Gripes about county clerks opening absentee ballots before election day has Secretary of State Ben Ysursa looking to change some laws.

On Oct. 27, Ysursa gave permission to counties to remove ballots from envelopes before Nov. 2; some clerks had asked to open ballots early wanting to reduce the election-day workload and to have time to flatten the folded ballots before running them through finicky optical scanners. The ballots are inside two envelopes.

If it weren’t allowed, “we might still be counting,” he said.

Ysursa also allowed early opening in 2008, but apparently no one noticed or cared.

This time around, Wayne Hoffman, executive director of the Idaho Freedom Foundation, took note and petitioned the Idaho Supreme Court on Nov. 1 to put a halt to ballot opening and to have justices declare that the action violated state statute 34-1008 governing the handling of absentee ballots. The code reads, in part,  “The ballot envelope shall not be opened until the ballots are counted.” Chief Justice Daniel T. Eismann dismissed Hoffman’s complaint, saying the court handled appeals of lower court rulings and could not consider it. Larry Spencer, a designated GOP poll watcher in Bonner County, also tried to stop the pre-election day opening with a petition to the district court there — the complaint was dismissed.

Hoffman said he has no problem with ballots being opened before election day, as long as it’s lawful and not policy created unilaterally for the sake of convenience.

“The major issue was doing something the Legislature said they weren’t supposed to do,” he said, adding that the secretary’s e-mailed directive, which gave instructions for keeping opened ballots secure, did not go far enough to guard against tampering by, say, ordering that ballots be numbered.

“It creates the opportunity for mischief,” Hoffman said.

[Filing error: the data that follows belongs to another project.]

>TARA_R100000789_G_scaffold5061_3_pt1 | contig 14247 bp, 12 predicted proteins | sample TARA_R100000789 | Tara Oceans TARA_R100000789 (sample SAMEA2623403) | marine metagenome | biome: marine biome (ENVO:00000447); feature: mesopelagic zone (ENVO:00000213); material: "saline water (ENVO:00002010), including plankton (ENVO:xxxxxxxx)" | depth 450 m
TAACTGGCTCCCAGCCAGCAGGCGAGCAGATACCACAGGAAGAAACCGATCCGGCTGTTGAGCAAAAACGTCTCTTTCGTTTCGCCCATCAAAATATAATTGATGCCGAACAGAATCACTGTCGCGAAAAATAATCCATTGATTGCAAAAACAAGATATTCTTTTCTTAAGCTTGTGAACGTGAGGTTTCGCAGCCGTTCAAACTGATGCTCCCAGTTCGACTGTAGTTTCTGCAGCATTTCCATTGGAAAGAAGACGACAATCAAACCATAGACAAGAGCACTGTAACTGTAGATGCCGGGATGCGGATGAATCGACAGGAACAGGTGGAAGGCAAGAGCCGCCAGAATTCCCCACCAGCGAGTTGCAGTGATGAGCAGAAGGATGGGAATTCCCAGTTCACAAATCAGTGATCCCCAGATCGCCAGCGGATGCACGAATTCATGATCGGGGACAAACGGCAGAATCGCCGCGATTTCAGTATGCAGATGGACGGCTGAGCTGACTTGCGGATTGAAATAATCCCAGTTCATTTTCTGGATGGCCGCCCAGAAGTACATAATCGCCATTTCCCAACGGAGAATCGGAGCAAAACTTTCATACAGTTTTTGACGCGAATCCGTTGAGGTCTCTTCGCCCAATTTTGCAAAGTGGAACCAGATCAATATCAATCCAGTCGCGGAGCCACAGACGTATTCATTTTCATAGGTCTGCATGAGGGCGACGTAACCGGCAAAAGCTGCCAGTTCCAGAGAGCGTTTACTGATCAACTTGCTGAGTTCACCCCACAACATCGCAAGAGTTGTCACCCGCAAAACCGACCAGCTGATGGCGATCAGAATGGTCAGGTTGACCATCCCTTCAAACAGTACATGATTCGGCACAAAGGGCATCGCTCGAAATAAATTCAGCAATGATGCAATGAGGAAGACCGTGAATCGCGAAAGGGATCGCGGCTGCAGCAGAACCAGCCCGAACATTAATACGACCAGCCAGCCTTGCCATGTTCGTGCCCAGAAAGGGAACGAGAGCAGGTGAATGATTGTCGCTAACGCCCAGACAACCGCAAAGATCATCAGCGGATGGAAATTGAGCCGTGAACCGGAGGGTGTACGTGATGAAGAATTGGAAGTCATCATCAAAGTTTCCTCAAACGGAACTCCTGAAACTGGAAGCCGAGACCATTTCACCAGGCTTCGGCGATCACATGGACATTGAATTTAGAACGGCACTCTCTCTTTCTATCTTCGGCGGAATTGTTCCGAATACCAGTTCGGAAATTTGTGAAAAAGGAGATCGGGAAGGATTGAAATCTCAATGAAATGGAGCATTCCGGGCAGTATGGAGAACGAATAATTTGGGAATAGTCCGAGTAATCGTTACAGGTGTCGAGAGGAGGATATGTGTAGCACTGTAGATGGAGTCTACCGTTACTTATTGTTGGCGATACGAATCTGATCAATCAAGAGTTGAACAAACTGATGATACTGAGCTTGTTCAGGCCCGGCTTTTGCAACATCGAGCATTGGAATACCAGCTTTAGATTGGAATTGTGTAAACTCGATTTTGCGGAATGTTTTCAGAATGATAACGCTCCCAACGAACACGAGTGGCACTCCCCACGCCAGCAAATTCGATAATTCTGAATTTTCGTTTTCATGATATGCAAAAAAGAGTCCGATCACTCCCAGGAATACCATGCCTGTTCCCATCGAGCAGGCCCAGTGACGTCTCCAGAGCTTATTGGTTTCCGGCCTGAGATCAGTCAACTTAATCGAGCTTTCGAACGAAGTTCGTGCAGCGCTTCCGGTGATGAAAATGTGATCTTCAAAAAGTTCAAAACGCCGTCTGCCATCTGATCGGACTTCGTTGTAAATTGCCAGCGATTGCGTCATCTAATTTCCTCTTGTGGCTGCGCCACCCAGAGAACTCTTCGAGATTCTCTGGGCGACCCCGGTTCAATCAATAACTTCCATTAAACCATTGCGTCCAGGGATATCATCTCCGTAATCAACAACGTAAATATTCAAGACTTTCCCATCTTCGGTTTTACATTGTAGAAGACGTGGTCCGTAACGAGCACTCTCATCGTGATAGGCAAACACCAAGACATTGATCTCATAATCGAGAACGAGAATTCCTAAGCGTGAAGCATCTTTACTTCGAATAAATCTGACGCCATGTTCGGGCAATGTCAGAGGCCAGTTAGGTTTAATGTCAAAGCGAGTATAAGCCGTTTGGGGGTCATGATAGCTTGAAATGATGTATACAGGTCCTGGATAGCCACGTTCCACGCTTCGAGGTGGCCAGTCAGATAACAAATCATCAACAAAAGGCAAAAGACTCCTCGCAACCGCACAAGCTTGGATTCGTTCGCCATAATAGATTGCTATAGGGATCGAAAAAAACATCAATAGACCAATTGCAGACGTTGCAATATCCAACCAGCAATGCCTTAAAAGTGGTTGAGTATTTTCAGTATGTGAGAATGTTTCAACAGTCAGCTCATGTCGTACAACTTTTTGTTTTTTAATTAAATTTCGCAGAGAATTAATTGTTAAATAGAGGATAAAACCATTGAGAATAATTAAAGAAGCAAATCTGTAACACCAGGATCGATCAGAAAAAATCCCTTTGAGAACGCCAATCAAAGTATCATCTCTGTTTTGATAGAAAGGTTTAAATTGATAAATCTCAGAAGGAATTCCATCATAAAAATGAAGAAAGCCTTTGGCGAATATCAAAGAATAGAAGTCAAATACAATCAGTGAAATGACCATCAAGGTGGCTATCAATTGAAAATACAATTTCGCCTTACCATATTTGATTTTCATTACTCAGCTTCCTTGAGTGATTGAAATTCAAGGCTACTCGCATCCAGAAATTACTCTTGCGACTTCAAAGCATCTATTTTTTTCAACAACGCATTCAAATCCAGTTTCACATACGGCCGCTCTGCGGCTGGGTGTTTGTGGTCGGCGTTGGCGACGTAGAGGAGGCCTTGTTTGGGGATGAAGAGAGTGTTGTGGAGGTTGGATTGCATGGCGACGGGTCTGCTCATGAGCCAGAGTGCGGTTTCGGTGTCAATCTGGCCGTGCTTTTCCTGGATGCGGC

Spencer told the Bonner County Daily Bee, “It’s very much about following the rules. Complacency in elections is a recipe for disaster.”

Ysursa said the statutes cited by Hoffman and Spencer (34-1007 and 34-2423, in addition to 34-2008) don’t apply to handling absentee ballots counted at a central location, but rather to handling them at the polls. He said the codes are antiquated.

“That was written for the days of old paper ballots,” he said.

And anyway, Ysursa said the law, specifically statute 34-202 grants him authority to let clerks open absentee ballots before election day. The statute says the secretary of state can issue directives to county clerks based on election law and does not address creation of policy.

Still,  he said he will seek to “fine tune” code next legislative session. He said state code should directly address the legality of, and process governing, opening absentee ballots before election day.

“I would feel more comfortable,” he said. “Let’s put it in the code and spell it out.”

Note: is a product of the Idaho Freedom Foundation.

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  1. The fact that ballots were removed from their envelopes prior to election night made it possible for the results to be leaked early.

    I waited until the polls closed to post the results that had become known earlier in the afternoon on election day.

    It took Kootenai County another few hours to post the first results.

  2. Now Idaho will be awash in good-paying jobs! Thanks IFF!

    Next, you should investigate how some people are giving their sweethearts boxes of candy that weigh less than 50 pounds in violation of state law, and Gov. Otter is doing nothing to stop it!

  3. Additonally, “oral” instructions are okay re: communication (directives) because there is no “policy.”

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